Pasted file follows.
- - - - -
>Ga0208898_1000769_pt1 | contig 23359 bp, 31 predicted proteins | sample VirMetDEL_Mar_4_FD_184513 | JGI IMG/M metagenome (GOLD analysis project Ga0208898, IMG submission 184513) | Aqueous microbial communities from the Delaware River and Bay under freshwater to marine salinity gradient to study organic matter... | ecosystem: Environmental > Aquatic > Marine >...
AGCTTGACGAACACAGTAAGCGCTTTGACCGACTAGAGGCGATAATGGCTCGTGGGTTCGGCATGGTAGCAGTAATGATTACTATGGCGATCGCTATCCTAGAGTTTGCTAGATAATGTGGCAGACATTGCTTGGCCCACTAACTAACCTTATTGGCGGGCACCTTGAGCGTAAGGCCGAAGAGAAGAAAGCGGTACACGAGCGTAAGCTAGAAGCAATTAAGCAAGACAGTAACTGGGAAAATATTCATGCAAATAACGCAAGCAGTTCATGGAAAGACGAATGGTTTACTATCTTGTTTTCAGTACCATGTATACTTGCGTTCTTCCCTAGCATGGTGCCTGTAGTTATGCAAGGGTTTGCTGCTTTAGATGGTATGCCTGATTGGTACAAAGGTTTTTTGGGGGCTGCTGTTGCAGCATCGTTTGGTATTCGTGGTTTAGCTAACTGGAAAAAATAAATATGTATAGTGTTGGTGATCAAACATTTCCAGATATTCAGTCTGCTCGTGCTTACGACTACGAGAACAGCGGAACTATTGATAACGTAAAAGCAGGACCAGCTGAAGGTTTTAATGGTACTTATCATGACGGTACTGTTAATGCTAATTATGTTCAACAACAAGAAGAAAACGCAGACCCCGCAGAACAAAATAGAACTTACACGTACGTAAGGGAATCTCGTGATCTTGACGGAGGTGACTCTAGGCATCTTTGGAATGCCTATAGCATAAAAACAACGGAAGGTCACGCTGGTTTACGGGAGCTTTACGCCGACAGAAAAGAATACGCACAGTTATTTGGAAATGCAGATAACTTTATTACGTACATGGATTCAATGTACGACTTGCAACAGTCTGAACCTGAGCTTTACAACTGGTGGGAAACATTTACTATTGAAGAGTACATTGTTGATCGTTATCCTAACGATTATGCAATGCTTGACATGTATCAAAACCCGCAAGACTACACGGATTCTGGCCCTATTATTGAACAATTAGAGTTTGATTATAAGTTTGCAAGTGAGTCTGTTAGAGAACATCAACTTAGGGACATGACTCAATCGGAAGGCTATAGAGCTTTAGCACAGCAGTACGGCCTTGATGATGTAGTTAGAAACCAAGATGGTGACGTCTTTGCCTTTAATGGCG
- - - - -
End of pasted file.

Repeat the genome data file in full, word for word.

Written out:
>Ga0208898_1000769_pt1 | contig 23359 bp, 31 predicted proteins | sample VirMetDEL_Mar_4_FD_184513 | JGI IMG/M metagenome (GOLD analysis project Ga0208898, IMG submission 184513) | Aqueous microbial communities from the Delaware River and Bay under freshwater to marine salinity gradient to study organic matter... | ecosystem: Environmental > Aquatic > Marine >...
AGCTTGACGAACACAGTAAGCGCTTTGACCGACTAGAGGCGATAATGGCTCGTGGGTTCGGCATGGTAGCAGTAATGATTACTATGGCGATCGCTATCCTAGAGTTTGCTAGATAATGTGGCAGACATTGCTTGGCCCACTAACTAACCTTATTGGCGGGCACCTTGAGCGTAAGGCCGAAGAGAAGAAAGCGGTACACGAGCGTAAGCTAGAAGCAATTAAGCAAGACAGTAACTGGGAAAATATTCATGCAAATAACGCAAGCAGTTCATGGAAAGACGAATGGTTTACTATCTTGTTTTCAGTACCATGTATACTTGCGTTCTTCCCTAGCATGGTGCCTGTAGTTATGCAAGGGTTTGCTGCTTTAGATGGTATGCCTGATTGGTACAAAGGTTTTTTGGGGGCTGCTGTTGCAGCATCGTTTGGTATTCGTGGTTTAGCTAACTGGAAAAAATAAATATGTATAGTGTTGGTGATCAAACATTTCCAGATATTCAGTCTGCTCGTGCTTACGACTACGAGAACAGCGGAACTATTGATAACGTAAAAGCAGGACCAGCTGAAGGTTTTAATGGTACTTATCATGACGGTACTGTTAATGCTAATTATGTTCAACAACAAGAAGAAAACGCAGACCCCGCAGAACAAAATAGAACTTACACGTACGTAAGGGAATCTCGTGATCTTGACGGAGGTGACTCTAGGCATCTTTGGAATGCCTATAGCATAAAAACAACGGAAGGTCACGCTGGTTTACGGGAGCTTTACGCCGACAGAAAAGAATACGCACAGTTATTTGGAAATGCAGATAACTTTATTACGTACATGGATTCAATGTACGACTTGCAACAGTCTGAACCTGAGCTTTACAACTGGTGGGAAACATTTACTATTGAAGAGTACATTGTTGATCGTTATCCTAACGATTATGCAATGCTTGACATGTATCAAAACCCGCAAGACTACACGGATTCTGGCCCTATTATTGAACAATTAGAGTTTGATTATAAGTTTGCAAGTGAGTCTGTTAGAGAACATCAACTTAGGGACATGACTCAATCGGAAGGCTATAGAGCTTTAGCACAGCAGTACGGCCTTGATGATGTAGTTAGAAACCAAGATGGTGACGTCTTTGCCTTTAATGGCG